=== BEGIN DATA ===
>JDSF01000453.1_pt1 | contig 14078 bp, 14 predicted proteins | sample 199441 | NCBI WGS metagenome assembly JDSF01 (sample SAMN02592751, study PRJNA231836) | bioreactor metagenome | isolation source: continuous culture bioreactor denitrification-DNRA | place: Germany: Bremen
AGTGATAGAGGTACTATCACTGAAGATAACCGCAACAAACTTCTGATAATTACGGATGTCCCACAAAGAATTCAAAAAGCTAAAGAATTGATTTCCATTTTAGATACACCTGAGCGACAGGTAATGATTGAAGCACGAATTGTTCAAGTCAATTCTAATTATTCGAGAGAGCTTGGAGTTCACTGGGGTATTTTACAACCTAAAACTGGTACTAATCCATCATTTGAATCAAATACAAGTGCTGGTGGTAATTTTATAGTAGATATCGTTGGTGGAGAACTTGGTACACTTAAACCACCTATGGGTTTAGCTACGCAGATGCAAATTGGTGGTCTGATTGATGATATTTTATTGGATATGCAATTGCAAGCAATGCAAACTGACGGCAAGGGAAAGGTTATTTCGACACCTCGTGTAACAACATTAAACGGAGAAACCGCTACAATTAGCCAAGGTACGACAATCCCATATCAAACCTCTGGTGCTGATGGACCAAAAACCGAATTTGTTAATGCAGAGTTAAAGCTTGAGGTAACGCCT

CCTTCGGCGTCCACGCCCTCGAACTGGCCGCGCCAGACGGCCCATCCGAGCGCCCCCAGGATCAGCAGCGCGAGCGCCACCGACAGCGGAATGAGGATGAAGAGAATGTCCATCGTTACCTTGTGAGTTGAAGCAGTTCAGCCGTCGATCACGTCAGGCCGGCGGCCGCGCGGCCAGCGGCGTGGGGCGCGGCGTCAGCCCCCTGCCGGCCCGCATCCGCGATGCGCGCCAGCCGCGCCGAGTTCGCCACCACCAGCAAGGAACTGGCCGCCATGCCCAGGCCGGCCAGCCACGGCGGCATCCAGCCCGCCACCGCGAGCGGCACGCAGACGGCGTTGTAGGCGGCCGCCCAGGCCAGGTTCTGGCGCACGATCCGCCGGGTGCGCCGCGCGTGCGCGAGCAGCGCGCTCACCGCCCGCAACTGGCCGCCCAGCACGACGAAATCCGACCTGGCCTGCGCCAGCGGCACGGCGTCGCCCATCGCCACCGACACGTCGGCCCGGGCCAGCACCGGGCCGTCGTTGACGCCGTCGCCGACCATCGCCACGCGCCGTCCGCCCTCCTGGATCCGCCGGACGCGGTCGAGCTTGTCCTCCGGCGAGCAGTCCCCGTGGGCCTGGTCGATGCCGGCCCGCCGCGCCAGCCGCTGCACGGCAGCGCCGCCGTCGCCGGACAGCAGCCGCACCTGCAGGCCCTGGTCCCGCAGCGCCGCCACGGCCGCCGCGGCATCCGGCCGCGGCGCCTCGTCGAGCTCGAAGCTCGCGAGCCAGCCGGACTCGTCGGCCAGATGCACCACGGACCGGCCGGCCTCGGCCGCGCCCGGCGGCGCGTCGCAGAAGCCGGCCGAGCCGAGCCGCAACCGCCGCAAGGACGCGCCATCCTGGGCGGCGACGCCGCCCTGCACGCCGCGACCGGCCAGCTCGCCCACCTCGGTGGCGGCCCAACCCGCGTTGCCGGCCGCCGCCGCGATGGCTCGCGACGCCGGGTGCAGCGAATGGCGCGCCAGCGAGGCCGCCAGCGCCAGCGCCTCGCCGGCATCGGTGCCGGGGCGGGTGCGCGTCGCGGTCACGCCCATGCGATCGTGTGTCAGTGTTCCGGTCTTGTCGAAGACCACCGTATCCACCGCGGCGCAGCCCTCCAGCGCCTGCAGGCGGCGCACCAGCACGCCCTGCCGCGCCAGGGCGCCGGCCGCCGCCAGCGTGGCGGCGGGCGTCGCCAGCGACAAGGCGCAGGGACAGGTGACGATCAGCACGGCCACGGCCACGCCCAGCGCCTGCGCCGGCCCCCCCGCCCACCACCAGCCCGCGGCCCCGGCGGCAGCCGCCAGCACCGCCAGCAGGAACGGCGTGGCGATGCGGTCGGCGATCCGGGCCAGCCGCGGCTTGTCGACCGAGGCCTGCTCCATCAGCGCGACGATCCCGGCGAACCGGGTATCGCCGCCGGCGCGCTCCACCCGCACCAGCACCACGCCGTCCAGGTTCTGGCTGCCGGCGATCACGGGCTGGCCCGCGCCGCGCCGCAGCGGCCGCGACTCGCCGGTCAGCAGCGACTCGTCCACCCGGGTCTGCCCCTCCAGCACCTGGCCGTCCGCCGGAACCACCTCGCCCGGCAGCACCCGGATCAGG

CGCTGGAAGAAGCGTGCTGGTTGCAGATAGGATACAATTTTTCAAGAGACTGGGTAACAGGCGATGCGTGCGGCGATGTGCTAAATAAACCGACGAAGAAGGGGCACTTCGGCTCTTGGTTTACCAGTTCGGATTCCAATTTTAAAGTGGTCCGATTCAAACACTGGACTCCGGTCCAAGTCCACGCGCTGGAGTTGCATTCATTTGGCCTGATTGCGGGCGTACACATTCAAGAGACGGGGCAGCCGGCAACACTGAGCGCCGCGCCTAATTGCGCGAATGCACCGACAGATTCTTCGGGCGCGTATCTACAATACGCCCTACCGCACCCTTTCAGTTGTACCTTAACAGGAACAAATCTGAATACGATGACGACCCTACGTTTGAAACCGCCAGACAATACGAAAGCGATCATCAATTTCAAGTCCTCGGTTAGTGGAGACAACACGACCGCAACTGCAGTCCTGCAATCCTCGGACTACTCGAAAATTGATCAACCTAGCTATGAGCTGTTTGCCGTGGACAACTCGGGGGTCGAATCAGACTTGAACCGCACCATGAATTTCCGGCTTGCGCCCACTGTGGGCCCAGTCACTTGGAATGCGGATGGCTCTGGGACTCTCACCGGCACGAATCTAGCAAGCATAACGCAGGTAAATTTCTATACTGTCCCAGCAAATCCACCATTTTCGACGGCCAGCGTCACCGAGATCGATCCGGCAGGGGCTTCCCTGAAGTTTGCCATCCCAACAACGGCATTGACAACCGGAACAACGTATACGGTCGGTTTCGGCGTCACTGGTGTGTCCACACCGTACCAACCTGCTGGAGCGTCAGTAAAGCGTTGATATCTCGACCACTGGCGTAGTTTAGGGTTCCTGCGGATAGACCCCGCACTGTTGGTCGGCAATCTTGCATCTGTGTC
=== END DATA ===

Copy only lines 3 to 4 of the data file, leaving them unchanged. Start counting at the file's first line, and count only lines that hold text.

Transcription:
CCTTCGGCGTCCACGCCCTCGAACTGGCCGCGCCAGACGGCCCATCCGAGCGCCCCCAGGATCAGCAGCGCGAGCGCCACCGACAGCGGAATGAGGATGAAGAGAATGTCCATCGTTACCTTGTGAGTTGAAGCAGTTCAGCCGTCGATCACGTCAGGCCGGCGGCCGCGCGGCCAGCGGCGTGGGGCGCGGCGTCAGCCCCCTGCCGGCCCGCATCCGCGATGCGCGCCAGCCGCGCCGAGTTCGCCACCACCAGCAAGGAACTGGCCGCCATGCCCAGGCCGGCCAGCCACGGCGGCATCCAGCCCGCCACCGCGAGCGGCACGCAGACGGCGTTGTAGGCGGCCGCCCAGGCCAGGTTCTGGCGCACGATCCGCCGGGTGCGCCGCGCGTGCGCGAGCAGCGCGCTCACCGCCCGCAACTGGCCGCCCAGCACGACGAAATCCGACCTGGCCTGCGCCAGCGGCACGGCGTCGCCCATCGCCACCGACACGTCGGCCCGGGCCAGCACCGGGCCGTCGTTGACGCCGTCGCCGACCATCGCCACGCGCCGTCCGCCCTCCTGGATCCGCCGGACGCGGTCGAGCTTGTCCTCCGGCGAGCAGTCCCCGTGGGCCTGGTCGATGCCGGCCCGCCGCGCCAGCCGCTGCACGGCAGCGCCGCCGTCGCCGGACAGCAGCCGCACCTGCAGGCCCTGGTCCCGCAGCGCCGCCACGGCCGCCGCGGCATCCGGCCGCGGCGCCTCGTCGAGCTCGAAGCTCGCGAGCCAGCCGGACTCGTCGGCCAGATGCACCACGGACCGGCCGGCCTCGGCCGCGCCCGGCGGCGCGTCGCAGAAGCCGGCCGAGCCGAGCCGCAACCGCCGCAAGGACGCGCCATCCTGGGCGGCGACGCCGCCCTGCACGCCGCGACCGGCCAGCTCGCCCACCTCGGTGGCGGCCCAACCCGCGTTGCCGGCCGCCGCCGCGATGGCTCGCGACGCCGGGTGCAGCGAATGGCGCGCCAGCGAGGCCGCCAGCGCCAGCGCCTCGCCGGCATCGGTGCCGGGGCGGGTGCGCGTCGCGGTCACGCCCATGCGATCGTGTGTCAGTGTTCCGGTCTTGTCGAAGACCACCGTATCCACCGCGGCGCAGCCCTCCAGCGCCTGCAGGCGGCGCACCAGCACGCCCTGCCGCGCCAGGGCGCCGGCCGCCGCCAGCGTGGCGGCGGGCGTCGCCAGCGACAAGGCGCAGGGACAGGTGACGATCAGCACGGCCACGGCCACGCCCAGCGCCTGCGCCGGCCCCCCCGCCCACCACCAGCCCGCGGCCCCGGCGGCAGCCGCCAGCACCGCCAGCAGGAACGGCGTGGCGATGCGGTCGGCGATCCGGGCCAGCCGCGGCTTGTCGACCGAGGCCTGCTCCATCAGCGCGACGATCCCGGCGAACCGGGTATCGCCGCCGGCGCGCTCCACCCGCACCAGCACCACGCCGTCCAGGTTCTGGCTGCCGGCGATCACGGGCTGGCCCGCGCCGCGCCGCAGCGGCCGCGACTCGCCGGTCAGCAGCGACTCGTCCACCCGGGTCTGCCCCTCCAGCACCTGGCCGTCCGCCGGAACCACCTCGCCCGGCAGCACCCGGATCAGG

CGCTGGAAGAAGCGTGCTGGTTGCAGATAGGATACAATTTTTCAAGAGACTGGGTAACAGGCGATGCGTGCGGCGATGTGCTAAATAAACCGACGAAGAAGGGGCACTTCGGCTCTTGGTTTACCAGTTCGGATTCCAATTTTAAAGTGGTCCGATTCAAACACTGGACTCCGGTCCAAGTCCACGCGCTGGAGTTGCATTCATTTGGCCTGATTGCGGGCGTACACATTCAAGAGACGGGGCAGCCGGCAACACTGAGCGCCGCGCCTAATTGCGCGAATGCACCGACAGATTCTTCGGGCGCGTATCTACAATACGCCCTACCGCACCCTTTCAGTTGTACCTTAACAGGAACAAATCTGAATACGATGACGACCCTACGTTTGAAACCGCCAGACAATACGAAAGCGATCATCAATTTCAAGTCCTCGGTTAGTGGAGACAACACGACCGCAACTGCAGTCCTGCAATCCTCGGACTACTCGAAAATTGATCAACCTAGCTATGAGCTGTTTGCCGTGGACAACTCGGGGGTCGAATCAGACTTGAACCGCACCATGAATTTCCGGCTTGCGCCCACTGTGGGCCCAGTCACTTGGAATGCGGATGGCTCTGGGACTCTCACCGGCACGAATCTAGCAAGCATAACGCAGGTAAATTTCTATACTGTCCCAGCAAATCCACCATTTTCGACGGCCAGCGTCACCGAGATCGATCCGGCAGGGGCTTCCCTGAAGTTTGCCATCCCAACAACGGCATTGACAACCGGAACAACGTATACGGTCGGTTTCGGCGTCACTGGTGTGTCCACACCGTACCAACCTGCTGGAGCGTCAGTAAAGCGTTGATATCTCGACCACTGGCGTAGTTTAGGGTTCCTGCGGATAGACCCCGCACTGTTGGTCGGCAATCTTGCATCTGTGTC